Important Checklist of Things to do before submitting your research to a peer-reviewed journal
There are a few things you should verify before submitting. If this is your first article and you are writing without the advice of someone with journal publication expertise, it will be tough to do everything perfect, but you should attempt (or seek assistance from a mentor or co-author):
First of all, it is highly important to Proofread and edit the manuscript to verify that it is not just devoid of typographical and grammatical errors, but also written in plain, unambiguous English that is acceptable for the journal’s intended readership (not just that they can read it, but that they will enjoy reading it). To ensure this, thoroughly read the journal’s scope and author criteria.
Ascertain that you have organised the manuscript in accordance with field standards and the standard format for articles in this publication (e.g., Abstract / Intro / Methods / Findings / Discussions / Recommendations / Citations). Ascertain that you understand what belongs in the Results section and what goes in the Discussion section, as well as where your field draws the boundary between the Introduction and the Methods section.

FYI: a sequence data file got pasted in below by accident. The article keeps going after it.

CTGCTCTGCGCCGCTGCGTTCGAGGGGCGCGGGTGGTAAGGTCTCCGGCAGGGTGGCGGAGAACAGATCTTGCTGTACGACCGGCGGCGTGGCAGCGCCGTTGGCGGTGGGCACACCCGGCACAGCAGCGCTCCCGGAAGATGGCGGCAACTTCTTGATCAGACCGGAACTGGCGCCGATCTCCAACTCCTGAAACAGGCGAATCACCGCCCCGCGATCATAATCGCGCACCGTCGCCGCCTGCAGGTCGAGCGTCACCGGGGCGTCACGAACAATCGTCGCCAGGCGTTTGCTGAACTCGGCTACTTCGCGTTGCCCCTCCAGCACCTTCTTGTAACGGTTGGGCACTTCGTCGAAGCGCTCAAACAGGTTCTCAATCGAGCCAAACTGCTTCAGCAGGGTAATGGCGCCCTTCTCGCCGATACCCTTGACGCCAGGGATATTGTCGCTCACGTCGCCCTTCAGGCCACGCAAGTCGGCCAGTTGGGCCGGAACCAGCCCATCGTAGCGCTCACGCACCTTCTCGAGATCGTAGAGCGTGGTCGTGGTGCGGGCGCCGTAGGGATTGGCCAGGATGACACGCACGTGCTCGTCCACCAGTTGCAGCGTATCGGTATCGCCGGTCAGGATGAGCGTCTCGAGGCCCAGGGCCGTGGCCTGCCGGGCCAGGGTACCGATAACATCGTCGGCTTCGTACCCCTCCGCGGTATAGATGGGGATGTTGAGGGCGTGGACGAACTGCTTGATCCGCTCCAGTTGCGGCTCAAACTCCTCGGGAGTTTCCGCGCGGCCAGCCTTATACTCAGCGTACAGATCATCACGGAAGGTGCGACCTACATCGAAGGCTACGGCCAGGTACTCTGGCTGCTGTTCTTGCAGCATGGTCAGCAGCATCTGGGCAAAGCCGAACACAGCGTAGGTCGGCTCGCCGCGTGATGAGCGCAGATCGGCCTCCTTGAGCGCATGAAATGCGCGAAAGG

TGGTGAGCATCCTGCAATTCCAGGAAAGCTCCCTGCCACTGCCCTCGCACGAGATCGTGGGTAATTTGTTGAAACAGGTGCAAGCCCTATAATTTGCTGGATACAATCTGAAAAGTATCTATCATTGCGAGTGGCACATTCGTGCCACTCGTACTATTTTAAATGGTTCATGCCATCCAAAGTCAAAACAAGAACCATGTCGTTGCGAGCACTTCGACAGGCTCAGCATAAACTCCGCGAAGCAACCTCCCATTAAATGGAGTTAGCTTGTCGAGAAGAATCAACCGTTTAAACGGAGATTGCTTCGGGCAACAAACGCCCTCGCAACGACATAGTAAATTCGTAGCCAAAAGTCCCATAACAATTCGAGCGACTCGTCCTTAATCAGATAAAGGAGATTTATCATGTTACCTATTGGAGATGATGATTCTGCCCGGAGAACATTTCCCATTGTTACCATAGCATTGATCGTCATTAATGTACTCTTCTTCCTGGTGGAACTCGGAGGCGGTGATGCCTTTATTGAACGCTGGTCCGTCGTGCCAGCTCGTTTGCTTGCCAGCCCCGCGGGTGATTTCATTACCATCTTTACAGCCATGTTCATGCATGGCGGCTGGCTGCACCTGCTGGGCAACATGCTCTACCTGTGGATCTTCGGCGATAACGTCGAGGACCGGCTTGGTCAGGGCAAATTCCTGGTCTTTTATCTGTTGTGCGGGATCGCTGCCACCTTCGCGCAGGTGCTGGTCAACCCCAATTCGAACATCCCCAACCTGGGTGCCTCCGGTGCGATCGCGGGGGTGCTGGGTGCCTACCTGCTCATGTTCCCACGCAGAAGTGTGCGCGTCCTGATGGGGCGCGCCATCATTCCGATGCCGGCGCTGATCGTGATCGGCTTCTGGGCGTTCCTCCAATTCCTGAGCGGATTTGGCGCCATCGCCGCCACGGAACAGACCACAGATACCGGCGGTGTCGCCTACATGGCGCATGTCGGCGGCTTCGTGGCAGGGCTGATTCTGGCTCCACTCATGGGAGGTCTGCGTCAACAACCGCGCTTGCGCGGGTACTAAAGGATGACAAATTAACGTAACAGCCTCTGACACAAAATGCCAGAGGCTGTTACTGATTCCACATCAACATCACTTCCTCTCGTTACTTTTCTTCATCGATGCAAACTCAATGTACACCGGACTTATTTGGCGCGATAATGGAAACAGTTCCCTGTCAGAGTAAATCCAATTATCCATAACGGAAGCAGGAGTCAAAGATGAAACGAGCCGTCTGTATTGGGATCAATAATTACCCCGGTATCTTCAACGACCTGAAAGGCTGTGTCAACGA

Ascertain that the style, length, and substance of each part correspond to the style, length, and content of similar sections in previously published journal articles.
Ascertain that the quantity and type of citations are suitable for the journal, as well as that the sources of the articles you are referencing are appropriate for the journal. This may be validated by comparing your work to previously published articles in the journal.
Ascertain that you have structured the work, including references, in accordance with the journal’s template or guidelines. Verify details such as page and line numbers, if the publication has specific criteria.
Assemble the figures at an acceptable resolution for print, with fonts and other elements at an appropriate size.
Ascertain that each figure contributes to the paper, is self-contained in its content, and has a clear title.
Ensure that both your abstract and cover letter communicate what is novel and intriguing about your study, why the work was necessary, and what should change as a consequence of your findings (either in the world or in the ways other professionals in your area think about things).